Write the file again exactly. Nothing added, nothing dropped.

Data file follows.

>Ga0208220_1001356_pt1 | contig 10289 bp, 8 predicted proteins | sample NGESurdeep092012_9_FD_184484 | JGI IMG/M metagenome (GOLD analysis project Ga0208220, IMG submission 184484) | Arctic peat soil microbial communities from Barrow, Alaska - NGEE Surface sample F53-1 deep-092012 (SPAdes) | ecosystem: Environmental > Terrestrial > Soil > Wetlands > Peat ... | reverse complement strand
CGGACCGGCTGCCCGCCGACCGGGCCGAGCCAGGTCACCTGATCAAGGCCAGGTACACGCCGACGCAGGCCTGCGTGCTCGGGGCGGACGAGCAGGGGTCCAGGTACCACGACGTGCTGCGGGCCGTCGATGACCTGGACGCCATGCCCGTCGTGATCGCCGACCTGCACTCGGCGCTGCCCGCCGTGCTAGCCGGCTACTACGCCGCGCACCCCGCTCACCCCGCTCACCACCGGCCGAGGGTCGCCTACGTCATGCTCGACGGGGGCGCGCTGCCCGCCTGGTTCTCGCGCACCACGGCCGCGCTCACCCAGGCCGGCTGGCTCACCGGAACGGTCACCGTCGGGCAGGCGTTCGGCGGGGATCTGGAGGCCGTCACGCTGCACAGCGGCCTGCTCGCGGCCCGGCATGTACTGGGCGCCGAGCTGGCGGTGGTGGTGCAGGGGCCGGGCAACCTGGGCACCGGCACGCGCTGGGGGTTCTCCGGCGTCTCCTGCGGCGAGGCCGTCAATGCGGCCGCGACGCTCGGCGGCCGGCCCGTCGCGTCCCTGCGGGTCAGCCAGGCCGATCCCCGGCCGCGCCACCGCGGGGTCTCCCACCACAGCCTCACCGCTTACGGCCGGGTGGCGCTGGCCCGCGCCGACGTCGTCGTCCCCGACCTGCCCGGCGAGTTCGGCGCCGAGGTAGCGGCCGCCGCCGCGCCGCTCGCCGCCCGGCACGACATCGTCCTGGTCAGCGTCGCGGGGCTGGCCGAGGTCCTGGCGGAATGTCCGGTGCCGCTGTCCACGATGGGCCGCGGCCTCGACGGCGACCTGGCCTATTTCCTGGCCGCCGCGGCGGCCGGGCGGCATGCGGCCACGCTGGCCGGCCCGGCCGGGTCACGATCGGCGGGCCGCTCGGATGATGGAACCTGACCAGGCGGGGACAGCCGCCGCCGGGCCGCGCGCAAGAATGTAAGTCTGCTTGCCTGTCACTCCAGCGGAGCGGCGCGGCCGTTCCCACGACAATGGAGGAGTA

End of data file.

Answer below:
>Ga0208220_1001356_pt1 | contig 10289 bp, 8 predicted proteins | sample NGESurdeep092012_9_FD_184484 | JGI IMG/M metagenome (GOLD analysis project Ga0208220, IMG submission 184484) | Arctic peat soil microbial communities from Barrow, Alaska - NGEE Surface sample F53-1 deep-092012 (SPAdes) | ecosystem: Environmental > Terrestrial > Soil > Wetlands > Peat ... | reverse complement strand
CGGACCGGCTGCCCGCCGACCGGGCCGAGCCAGGTCACCTGATCAAGGCCAGGTACACGCCGACGCAGGCCTGCGTGCTCGGGGCGGACGAGCAGGGGTCCAGGTACCACGACGTGCTGCGGGCCGTCGATGACCTGGACGCCATGCCCGTCGTGATCGCCGACCTGCACTCGGCGCTGCCCGCCGTGCTAGCCGGCTACTACGCCGCGCACCCCGCTCACCCCGCTCACCACCGGCCGAGGGTCGCCTACGTCATGCTCGACGGGGGCGCGCTGCCCGCCTGGTTCTCGCGCACCACGGCCGCGCTCACCCAGGCCGGCTGGCTCACCGGAACGGTCACCGTCGGGCAGGCGTTCGGCGGGGATCTGGAGGCCGTCACGCTGCACAGCGGCCTGCTCGCGGCCCGGCATGTACTGGGCGCCGAGCTGGCGGTGGTGGTGCAGGGGCCGGGCAACCTGGGCACCGGCACGCGCTGGGGGTTCTCCGGCGTCTCCTGCGGCGAGGCCGTCAATGCGGCCGCGACGCTCGGCGGCCGGCCCGTCGCGTCCCTGCGGGTCAGCCAGGCCGATCCCCGGCCGCGCCACCGCGGGGTCTCCCACCACAGCCTCACCGCTTACGGCCGGGTGGCGCTGGCCCGCGCCGACGTCGTCGTCCCCGACCTGCCCGGCGAGTTCGGCGCCGAGGTAGCGGCCGCCGCCGCGCCGCTCGCCGCCCGGCACGACATCGTCCTGGTCAGCGTCGCGGGGCTGGCCGAGGTCCTGGCGGAATGTCCGGTGCCGCTGTCCACGATGGGCCGCGGCCTCGACGGCGACCTGGCCTATTTCCTGGCCGCCGCGGCGGCCGGGCGGCATGCGGCCACGCTGGCCGGCCCGGCCGGGTCACGATCGGCGGGCCGCTCGGATGATGGAACCTGACCAGGCGGGGACAGCCGCCGCCGGGCCGCGCGCAAGAATGTAAGTCTGCTTGCCTGTCACTCCAGCGGAGCGGCGCGGCCGTTCCCACGACAATGGAGGAGTA